Total length, 530-540; tail, 67-71; hind foot, 105-110; length of ear from notch (dry), 63-67. Upper parts blackish brown or reddish brown; underparts with some white; under side of tail white; skull robust; posterior extensions of supraorbital processes joined for their entire length with side of braincase or, in some specimens, with a small foramen between the braincase and the base of the posterior extension of the supraorbital process. This big rabbit is a stronger runner than the smaller marsh rabbit and is easily distinguished from the smaller species by larger size and white, instead of brownish or grayish, underside of the tail.

Sylvilagus aquaticus aquaticus (Bachman).

1837. Lepus aquaticus Bachman, Jour. Acad. Nat. Sci. Philadelphia, 7:319, type locality western Alabama.

1909. Sylvilagus aquaticus, Nelson, N. Amer. Fauna, 29:270, August 31.

1895. Lepus aquaticus attwateri J. A. Allen, Bull. Amer. Mus. Nat. Hist., 7:327, November 8, type from Medina River, 18 mi. S San Antonio, Bexar County, Texas.

1899. Lepus telmalemonus Elliot, Field Columb. Mus., publ. 38, zool. ser., 1:285, May 25, type from Washita River, near Dougherty, Murray County, Oklahoma.

[Pg 167]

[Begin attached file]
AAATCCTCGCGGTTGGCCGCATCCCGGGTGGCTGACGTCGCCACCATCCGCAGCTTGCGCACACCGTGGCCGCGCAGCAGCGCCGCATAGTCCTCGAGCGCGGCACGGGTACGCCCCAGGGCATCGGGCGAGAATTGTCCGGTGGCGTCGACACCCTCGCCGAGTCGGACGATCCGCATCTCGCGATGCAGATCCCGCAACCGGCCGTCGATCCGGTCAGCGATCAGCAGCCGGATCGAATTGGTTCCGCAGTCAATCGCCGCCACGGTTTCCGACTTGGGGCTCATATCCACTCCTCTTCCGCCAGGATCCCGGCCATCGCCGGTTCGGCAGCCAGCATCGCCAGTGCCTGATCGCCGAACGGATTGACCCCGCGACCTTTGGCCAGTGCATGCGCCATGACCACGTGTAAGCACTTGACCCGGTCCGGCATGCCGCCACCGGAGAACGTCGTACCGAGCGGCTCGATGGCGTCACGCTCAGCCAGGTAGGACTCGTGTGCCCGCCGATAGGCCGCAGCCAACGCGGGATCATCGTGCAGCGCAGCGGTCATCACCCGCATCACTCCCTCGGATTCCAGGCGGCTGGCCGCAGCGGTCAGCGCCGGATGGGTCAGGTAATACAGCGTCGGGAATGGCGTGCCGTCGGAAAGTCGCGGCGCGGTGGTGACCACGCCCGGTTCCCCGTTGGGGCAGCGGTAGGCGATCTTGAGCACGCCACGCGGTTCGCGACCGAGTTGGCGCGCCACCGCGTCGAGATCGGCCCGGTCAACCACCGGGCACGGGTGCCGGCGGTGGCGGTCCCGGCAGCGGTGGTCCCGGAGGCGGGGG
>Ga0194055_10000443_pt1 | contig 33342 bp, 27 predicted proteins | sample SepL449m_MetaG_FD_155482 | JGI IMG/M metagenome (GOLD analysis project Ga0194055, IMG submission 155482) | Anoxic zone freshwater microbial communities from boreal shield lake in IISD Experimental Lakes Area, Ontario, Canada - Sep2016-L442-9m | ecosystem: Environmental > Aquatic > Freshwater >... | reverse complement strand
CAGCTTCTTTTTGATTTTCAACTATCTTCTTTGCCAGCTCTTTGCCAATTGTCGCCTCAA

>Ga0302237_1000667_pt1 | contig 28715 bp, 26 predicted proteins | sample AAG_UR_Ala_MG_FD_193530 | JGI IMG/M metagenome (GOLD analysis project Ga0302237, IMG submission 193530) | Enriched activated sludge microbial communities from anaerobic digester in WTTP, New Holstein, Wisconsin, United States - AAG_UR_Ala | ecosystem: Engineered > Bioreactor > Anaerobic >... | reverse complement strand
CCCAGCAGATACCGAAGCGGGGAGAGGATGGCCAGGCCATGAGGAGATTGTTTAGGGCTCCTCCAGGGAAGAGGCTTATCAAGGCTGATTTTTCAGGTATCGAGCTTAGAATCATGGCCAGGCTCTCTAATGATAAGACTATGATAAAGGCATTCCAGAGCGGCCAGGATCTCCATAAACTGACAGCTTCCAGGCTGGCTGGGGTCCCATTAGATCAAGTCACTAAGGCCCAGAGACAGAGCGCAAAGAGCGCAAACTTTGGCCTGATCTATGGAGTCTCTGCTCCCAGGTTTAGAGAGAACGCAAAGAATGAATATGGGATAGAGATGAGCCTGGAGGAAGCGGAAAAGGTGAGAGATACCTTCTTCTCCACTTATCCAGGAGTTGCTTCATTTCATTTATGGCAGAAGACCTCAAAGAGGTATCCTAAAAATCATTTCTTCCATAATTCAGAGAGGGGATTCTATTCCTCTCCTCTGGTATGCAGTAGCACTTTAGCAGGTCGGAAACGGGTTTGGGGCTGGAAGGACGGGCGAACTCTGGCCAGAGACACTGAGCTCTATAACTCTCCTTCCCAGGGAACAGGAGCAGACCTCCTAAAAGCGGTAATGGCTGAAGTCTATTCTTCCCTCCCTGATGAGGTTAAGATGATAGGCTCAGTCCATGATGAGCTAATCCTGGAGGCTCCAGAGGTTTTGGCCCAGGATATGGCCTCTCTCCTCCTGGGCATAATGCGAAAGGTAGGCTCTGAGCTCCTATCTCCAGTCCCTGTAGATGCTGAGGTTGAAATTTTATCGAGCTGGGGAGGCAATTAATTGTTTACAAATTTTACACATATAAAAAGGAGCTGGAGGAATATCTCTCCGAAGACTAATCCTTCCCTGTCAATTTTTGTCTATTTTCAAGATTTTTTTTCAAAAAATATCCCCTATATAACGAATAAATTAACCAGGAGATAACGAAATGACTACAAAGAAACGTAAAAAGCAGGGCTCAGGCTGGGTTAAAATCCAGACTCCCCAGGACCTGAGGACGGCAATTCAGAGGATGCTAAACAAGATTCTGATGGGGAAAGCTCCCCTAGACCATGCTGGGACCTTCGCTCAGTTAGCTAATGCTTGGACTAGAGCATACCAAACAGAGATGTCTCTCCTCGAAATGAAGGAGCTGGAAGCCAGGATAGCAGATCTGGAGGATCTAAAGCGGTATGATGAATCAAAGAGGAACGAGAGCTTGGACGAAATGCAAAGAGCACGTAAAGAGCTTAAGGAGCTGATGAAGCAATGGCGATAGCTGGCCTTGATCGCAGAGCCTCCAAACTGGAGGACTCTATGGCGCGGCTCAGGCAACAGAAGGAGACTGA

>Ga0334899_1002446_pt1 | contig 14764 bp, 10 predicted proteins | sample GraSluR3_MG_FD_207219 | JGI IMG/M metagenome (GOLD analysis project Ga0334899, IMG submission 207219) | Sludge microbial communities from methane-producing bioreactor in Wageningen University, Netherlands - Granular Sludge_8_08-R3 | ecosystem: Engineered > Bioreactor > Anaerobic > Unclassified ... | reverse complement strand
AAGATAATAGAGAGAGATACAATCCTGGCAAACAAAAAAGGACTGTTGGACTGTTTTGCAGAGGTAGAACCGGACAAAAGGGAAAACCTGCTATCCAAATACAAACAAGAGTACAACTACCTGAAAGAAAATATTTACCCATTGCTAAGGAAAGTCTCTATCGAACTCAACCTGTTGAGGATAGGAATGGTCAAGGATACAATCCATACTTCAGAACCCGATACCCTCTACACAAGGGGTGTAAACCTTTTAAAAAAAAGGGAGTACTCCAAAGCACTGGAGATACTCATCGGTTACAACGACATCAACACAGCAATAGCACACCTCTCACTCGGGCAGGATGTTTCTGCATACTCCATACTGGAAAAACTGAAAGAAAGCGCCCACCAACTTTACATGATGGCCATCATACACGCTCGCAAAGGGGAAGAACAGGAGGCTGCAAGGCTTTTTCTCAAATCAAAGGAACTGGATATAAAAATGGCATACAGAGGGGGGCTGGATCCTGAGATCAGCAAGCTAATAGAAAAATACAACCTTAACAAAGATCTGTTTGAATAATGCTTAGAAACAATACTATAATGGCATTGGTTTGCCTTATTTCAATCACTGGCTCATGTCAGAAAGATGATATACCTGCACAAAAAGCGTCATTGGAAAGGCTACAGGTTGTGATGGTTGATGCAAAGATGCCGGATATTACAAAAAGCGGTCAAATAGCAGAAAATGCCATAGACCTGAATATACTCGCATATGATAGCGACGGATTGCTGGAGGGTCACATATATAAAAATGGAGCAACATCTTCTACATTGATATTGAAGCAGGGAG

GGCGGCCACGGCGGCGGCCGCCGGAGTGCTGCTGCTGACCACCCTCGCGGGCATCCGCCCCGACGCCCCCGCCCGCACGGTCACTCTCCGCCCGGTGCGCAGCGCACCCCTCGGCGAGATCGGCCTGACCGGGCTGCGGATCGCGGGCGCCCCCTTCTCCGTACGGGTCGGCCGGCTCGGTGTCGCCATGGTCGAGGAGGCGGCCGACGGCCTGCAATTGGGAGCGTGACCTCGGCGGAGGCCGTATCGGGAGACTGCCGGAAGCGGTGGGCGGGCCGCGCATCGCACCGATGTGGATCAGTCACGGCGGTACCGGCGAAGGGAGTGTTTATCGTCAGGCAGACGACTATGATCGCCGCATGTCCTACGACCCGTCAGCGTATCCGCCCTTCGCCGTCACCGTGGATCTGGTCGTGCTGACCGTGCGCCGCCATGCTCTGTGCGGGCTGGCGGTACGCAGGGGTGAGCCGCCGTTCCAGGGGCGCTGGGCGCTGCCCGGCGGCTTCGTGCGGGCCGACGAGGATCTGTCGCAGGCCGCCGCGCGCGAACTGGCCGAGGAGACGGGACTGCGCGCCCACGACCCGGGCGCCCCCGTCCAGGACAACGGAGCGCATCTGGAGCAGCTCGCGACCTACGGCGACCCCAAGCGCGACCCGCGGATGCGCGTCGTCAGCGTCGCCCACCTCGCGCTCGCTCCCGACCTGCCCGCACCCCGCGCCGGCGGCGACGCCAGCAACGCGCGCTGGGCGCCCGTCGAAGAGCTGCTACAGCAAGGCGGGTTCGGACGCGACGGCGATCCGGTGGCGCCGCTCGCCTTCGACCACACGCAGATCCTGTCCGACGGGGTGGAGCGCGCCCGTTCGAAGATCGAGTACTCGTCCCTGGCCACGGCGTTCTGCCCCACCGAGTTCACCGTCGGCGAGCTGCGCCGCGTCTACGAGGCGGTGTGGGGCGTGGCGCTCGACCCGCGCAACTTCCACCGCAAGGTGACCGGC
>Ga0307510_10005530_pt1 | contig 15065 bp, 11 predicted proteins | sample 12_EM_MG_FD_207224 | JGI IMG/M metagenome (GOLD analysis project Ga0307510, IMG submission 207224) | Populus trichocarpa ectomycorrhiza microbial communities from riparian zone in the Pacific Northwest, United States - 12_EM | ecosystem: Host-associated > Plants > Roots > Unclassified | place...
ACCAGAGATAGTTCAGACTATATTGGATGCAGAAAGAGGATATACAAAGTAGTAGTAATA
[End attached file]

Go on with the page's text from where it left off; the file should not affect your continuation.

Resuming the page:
Marginal records.—Illinois: 6 mi. N Sesser (Cockrum, 1949:427). Indiana: Point Township (Harrison and Hickie, 1931:319). Tennessee: 5 mi. W Hornbeak (Kellogg, 1939:292); Henryville (A. H. Howell, 1909:63). Alabama: Huntsville (Nelson, 1909:273); Big Crow Creek near Stevenson (A. H. Howell, 1921:71). South Carolina: "about" 3 mi. SE Westminster (F. Sherman, 1939:259); "about" 5 mi. W Iva (ibid.). Georgia: Fulton County (ibid.); Lumpkin (Nelson, 1909:273). Alabama: Castleberry (ibid.). Louisiana: Covington (Lowery, 1936:32); Kleinpeter (ibid.). Texas (Nelson, 1909:273): Sourlake; Richmond; Medina River, 18 mi. SW San Antonio; Gurley. Oklahoma: 7 mi. NW Stillwater (Blair, 1939:129). Kansas: Crawford County (8826 KU). Arkansas: along White River near Springdale (Black, 1936:34). Missouri: 3 mi. SW Udall (Leopold and Hall, 1945:145). Arkansas: White River near Augusta (Dellinger and Black, 1940:190). Missouri: St. Francis River, W of Senath (Nelson, 1909:273).